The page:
“So, there is an interesting syncretism that has developed in the last 15 or so years, and this kind of Christianity is the one we are seeing manifesting in different forms of chicanery and manipulation and the miracles that are purported to have been performed as we have seen. Regulating religion is very difficult especially if your Constitution allows the freedom of religion and worship, and so to put restrictions on religion will be against the Constitution.
“What could be put as a requirement is that all churches should affiliate to one of the mother bodies, so that there is mutual accountability. This is what I think could address the problem,” Mtata added.
Ilana van Wyk, a lecturer in Social Anthropology at Stellenbosch University in South Africa, said the prosperity gospel — as a religious movement — had exploded in popularity and prominence in Africa over the past two decades, despite stirring up controversy globally for more than 40 years.
“Today it’s the fastest growing religious movement in South Africa. While precise statistics are lacking, scholars agree that prosperity gospel followers rival, if not exceed, the numbers of so-called mainline churches,” she said.
Explaining the power and tenets of the prosperity gospel, Van Wyk said it typically viewed poverty and illness in terms of sins against God, specifically the withholding of tithes.
“It also ascribes such ‘bad luck’ to the work of demons engaged in a spiritual war against God’s kingdom. Converts typically renounce their past lives and their old churches. They embrace ‘spiritual technologies’ which include offerings in church, paying tithes, praying strongly and exorcising demons … that promise to secure miraculous health and wealth directly from God. They also follow preacher-prophets who they believe have special powers to fight against the ‘spirit of poverty’.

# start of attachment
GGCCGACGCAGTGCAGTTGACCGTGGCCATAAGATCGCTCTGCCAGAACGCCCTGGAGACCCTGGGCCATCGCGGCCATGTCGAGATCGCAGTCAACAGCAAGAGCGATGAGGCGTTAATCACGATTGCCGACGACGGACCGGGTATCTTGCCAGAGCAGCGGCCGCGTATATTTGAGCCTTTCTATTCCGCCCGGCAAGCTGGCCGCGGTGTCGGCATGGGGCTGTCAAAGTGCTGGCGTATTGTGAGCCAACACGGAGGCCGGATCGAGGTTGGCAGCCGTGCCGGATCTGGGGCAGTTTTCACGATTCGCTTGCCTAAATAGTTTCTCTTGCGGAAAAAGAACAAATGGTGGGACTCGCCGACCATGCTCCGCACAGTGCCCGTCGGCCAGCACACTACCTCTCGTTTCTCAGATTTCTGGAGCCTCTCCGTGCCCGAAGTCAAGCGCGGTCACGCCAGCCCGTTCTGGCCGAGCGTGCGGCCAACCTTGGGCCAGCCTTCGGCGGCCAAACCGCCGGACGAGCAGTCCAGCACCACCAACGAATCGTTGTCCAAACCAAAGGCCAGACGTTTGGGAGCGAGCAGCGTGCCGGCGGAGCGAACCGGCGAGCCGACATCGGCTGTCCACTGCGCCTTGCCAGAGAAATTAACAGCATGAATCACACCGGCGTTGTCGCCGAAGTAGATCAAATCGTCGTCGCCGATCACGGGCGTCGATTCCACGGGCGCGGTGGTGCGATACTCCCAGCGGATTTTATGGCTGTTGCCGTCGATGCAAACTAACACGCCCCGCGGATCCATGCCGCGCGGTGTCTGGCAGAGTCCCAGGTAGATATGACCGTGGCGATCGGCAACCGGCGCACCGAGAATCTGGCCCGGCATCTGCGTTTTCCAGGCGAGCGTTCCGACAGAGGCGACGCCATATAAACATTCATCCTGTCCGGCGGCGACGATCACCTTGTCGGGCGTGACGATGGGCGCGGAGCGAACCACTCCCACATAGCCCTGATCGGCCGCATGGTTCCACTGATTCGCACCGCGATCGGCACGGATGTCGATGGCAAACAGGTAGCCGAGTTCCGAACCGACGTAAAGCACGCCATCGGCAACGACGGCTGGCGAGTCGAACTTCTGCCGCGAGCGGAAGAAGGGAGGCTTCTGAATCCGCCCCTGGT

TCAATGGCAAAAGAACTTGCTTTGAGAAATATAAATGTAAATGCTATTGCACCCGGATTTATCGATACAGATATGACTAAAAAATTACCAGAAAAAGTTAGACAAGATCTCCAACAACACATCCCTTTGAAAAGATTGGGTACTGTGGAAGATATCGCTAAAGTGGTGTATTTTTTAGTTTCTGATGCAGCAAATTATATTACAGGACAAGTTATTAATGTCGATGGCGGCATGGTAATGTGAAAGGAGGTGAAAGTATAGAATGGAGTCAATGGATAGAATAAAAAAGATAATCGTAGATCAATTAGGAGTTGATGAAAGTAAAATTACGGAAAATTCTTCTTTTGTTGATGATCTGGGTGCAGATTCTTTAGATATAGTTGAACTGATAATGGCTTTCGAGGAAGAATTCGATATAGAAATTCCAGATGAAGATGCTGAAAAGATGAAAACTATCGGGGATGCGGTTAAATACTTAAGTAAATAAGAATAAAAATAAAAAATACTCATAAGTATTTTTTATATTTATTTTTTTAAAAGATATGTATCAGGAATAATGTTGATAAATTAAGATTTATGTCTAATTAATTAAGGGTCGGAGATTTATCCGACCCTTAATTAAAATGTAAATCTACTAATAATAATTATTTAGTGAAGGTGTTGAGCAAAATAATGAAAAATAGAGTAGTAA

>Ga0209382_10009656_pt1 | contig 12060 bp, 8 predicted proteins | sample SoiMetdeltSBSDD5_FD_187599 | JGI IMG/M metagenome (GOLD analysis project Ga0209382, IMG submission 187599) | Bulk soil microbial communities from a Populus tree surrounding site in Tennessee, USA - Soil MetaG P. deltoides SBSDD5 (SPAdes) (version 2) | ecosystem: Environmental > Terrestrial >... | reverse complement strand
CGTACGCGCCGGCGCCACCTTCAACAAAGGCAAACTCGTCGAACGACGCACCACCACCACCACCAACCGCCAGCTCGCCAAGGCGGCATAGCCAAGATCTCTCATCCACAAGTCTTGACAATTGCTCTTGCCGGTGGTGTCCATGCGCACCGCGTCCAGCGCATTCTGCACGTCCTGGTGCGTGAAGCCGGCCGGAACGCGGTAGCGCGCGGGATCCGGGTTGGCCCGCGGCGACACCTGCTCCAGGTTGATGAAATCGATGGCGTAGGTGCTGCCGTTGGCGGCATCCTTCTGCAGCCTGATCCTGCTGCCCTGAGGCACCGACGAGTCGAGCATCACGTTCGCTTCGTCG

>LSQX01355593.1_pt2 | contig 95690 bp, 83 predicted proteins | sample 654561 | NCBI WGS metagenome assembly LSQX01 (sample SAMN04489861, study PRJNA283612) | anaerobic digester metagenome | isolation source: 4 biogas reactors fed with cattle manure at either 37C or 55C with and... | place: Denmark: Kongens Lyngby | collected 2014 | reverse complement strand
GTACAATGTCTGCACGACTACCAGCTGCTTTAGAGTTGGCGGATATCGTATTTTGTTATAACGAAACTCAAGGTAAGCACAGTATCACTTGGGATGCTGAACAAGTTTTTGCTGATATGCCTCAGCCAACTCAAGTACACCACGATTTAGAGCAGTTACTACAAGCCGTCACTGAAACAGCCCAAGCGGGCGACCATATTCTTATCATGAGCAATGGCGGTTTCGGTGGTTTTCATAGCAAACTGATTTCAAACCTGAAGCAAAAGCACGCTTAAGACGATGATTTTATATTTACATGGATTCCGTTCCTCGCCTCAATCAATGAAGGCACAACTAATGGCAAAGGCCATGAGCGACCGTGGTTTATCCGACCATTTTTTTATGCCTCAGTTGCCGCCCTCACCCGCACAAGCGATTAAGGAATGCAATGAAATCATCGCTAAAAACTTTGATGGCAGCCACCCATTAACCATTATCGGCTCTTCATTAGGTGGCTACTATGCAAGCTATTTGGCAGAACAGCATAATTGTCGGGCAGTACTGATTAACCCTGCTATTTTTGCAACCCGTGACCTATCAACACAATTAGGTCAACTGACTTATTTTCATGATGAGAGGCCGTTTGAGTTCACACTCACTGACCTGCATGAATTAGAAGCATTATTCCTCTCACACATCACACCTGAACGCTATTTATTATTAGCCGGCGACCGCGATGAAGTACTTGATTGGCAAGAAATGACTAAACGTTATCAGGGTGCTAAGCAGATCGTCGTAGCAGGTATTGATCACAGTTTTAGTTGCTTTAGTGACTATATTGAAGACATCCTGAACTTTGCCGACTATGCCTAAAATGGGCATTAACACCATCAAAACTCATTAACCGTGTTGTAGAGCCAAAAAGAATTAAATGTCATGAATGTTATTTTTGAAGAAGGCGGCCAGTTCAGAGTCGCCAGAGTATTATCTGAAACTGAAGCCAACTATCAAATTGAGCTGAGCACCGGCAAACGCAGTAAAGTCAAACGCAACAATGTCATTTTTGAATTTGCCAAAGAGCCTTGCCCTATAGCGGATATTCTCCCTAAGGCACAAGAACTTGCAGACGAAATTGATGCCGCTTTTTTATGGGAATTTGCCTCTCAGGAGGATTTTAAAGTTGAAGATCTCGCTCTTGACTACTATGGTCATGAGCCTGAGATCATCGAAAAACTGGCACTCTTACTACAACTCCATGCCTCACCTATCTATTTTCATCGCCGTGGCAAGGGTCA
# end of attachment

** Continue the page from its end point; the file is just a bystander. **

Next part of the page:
“Many believers are strengthened in this faith through the persistent testimonies of those who had been ‘blessed’ with jobs, houses, cars and healing in church. These testimonies are delivered from church pulpits and in person, and are endlessly repeated in church publications and on radio, television and the Internet,” Van Wyk said.
And contrary to false beliefs that such prophets and their churches attracted mostly poor people, Van Wyk’s research had showed that prosperity gospel preachers attracted people from all walks of life and a variety of educational backgrounds.
“These churches also count significant numbers of professionals, business people and increasingly politicians in their ranks. I often struggle to convince people that those who subscribe to this gospel are not simply credulous dupes,” she said.